Even if you haven’t experienced any issues, it’s always a good idea to make a recovery drive. If you don’t make one now, you might not have the chance to make one in the future. It’s also important to note that this isn’t exclusive to Windows 10; Microsoft Windows recovery drives have been an option since Windows 8, while even Windows 7 gave you the ability to make a system repair disc.

What is a Recovery Drive?

The Windows recovery drive is very similar to the system repair disc of classic computing. However, given the fact that a Windows recovery drive requires at least 16 GB of free data, CD and DVD-ROMs just aren’t going to cut it. In this case, you’ll need to use a USB drive – either in the form of a flash or thumb drive or as an external drive. Regardless of the option you choose, they’ll all work in much the same way for this exercise.

Creating your Windows Recovery Drive

The process of actually creating your Windows recovery drive on the Windows 10 OS is rather straightforward. Start by locating the search box in Windows 10, which is located next to the Windows Start button, and search for “Create a recovery drive.” Note that you might be prompted for admin credentials after selecting the utility.

Once it’s loaded, select “Back up system files to the recovery drive” and click the Next button. Now it’s time to connect your USB drive to your system. Remember, this can come in the form of a USB thumb drive or a full-scale external device.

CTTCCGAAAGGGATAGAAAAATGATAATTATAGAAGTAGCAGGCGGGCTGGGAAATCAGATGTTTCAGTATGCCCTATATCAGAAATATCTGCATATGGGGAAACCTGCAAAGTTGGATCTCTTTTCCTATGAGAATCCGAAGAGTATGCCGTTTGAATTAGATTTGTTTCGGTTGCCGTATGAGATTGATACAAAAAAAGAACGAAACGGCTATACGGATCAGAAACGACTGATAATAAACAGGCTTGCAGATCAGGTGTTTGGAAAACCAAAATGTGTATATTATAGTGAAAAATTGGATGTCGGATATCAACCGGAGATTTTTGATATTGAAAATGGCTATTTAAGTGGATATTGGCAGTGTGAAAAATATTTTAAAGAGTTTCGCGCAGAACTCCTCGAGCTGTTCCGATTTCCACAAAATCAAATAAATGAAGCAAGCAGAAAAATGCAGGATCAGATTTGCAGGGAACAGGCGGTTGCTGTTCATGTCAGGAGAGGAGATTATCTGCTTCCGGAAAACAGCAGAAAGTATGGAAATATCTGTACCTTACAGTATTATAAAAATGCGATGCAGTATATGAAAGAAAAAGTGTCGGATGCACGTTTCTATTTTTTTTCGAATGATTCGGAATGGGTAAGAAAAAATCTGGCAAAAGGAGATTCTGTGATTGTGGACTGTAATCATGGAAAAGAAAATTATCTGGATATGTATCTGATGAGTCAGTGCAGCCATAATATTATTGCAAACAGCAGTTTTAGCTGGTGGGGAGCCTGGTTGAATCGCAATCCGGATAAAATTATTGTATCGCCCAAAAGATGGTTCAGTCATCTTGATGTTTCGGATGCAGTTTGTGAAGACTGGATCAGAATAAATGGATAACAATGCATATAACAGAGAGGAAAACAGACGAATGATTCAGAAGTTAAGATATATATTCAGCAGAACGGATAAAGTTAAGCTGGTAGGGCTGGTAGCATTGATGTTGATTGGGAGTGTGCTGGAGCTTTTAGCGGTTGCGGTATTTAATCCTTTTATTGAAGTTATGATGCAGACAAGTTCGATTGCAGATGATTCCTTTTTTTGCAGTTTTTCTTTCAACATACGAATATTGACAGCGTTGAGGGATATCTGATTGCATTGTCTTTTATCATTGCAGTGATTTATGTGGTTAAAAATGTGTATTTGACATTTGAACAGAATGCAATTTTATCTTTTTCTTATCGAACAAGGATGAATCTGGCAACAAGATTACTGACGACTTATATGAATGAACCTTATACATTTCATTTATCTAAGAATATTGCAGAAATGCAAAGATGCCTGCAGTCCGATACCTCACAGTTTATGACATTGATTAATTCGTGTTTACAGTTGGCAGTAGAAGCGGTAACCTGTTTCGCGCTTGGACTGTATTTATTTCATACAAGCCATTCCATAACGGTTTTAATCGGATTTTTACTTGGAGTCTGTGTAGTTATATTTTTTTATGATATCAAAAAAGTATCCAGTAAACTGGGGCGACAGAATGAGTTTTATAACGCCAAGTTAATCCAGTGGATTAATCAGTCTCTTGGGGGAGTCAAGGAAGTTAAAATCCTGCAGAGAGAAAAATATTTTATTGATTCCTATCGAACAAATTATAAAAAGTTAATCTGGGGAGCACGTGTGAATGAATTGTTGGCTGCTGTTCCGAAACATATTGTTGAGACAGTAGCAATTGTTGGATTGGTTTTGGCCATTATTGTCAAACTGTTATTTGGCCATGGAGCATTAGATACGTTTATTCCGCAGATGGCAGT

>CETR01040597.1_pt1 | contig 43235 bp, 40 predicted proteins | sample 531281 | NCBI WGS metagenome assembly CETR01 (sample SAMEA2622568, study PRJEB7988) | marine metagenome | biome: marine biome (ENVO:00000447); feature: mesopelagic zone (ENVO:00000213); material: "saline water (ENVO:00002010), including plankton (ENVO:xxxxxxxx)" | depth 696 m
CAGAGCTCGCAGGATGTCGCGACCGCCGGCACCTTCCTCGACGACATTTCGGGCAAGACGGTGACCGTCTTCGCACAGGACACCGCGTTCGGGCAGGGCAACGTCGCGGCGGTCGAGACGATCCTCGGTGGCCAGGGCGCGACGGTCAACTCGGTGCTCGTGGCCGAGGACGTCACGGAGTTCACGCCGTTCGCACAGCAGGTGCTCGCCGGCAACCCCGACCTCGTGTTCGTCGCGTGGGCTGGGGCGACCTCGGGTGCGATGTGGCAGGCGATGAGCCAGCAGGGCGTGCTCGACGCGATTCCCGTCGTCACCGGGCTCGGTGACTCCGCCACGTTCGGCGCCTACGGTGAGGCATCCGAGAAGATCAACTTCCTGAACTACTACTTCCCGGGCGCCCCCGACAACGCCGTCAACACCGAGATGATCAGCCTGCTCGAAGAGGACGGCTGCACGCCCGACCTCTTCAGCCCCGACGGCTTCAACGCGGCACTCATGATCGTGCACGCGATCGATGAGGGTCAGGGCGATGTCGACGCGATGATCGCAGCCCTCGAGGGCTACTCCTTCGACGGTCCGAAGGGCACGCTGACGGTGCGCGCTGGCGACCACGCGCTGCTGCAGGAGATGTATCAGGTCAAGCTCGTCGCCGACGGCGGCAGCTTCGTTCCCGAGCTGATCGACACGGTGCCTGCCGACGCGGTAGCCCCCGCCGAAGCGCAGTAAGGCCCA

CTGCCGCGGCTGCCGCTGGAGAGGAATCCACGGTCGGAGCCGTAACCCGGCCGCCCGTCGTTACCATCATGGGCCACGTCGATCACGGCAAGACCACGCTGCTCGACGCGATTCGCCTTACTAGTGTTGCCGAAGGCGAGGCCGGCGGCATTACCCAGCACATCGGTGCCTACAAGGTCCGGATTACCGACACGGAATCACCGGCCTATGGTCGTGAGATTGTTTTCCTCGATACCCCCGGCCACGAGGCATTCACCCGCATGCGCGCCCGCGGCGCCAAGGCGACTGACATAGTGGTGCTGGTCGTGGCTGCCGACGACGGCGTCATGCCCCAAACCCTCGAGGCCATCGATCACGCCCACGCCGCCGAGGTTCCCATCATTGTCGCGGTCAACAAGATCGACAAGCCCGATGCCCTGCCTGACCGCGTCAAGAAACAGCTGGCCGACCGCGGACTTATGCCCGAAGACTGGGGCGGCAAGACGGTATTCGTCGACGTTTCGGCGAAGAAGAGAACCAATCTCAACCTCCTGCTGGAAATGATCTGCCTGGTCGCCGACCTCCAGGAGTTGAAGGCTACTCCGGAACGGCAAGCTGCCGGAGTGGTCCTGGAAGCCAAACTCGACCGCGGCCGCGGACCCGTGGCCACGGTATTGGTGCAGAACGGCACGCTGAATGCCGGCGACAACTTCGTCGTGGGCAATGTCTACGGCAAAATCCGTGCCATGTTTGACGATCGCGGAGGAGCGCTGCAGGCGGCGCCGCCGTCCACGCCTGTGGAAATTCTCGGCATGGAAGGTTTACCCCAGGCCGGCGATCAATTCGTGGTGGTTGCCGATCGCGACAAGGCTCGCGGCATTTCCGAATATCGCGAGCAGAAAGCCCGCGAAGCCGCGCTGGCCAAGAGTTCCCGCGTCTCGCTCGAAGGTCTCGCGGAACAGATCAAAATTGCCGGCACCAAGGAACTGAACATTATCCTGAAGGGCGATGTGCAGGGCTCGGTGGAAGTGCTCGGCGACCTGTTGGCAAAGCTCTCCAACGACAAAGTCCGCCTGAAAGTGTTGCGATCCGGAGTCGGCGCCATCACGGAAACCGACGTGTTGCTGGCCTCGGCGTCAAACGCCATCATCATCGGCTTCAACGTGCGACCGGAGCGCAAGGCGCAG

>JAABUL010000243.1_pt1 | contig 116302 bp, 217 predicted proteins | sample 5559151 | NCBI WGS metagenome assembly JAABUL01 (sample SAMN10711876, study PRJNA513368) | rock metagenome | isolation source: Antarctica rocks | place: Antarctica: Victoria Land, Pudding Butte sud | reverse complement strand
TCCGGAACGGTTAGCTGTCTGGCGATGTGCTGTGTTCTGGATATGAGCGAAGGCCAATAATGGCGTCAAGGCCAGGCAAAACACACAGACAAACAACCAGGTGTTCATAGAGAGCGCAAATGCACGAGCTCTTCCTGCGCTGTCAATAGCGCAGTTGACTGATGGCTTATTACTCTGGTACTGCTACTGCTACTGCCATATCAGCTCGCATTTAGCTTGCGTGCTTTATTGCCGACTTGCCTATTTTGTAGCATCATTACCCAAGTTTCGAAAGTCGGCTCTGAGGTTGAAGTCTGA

From here, simply click the “Create” button. Depending on the speed of your system, this process could take a while. While it’s a good idea to perform this process at least once, preferable within the first few days after setting up a new PC, it’s also a good idea to perform periodic backups and create recovery drives at various points. This is just an extra step of redundancy that will help ensure your critical data is never gone for good. You can also create various system restore points to effectively go back in time and restore your PC to a working state.

Using Your Recovery Drive

When it comes time to use your Windows recovery drive, make sure the device is connected to your system before turning on your PC. After pressing the Power button, hold the Windows key along with the L key on your keyboard to access the Windows sign-in screen. From here, restart your system by holding Shift, selecting the Power button on the screen and clicking “Restart.”

Once it’s been restarted in the Windows Recovery Environment, click on the “Troubleshoot” option. Now you’ll be able to choose whether you want to restore your system from a previous restore point or reinstall Windows via your recovery drive.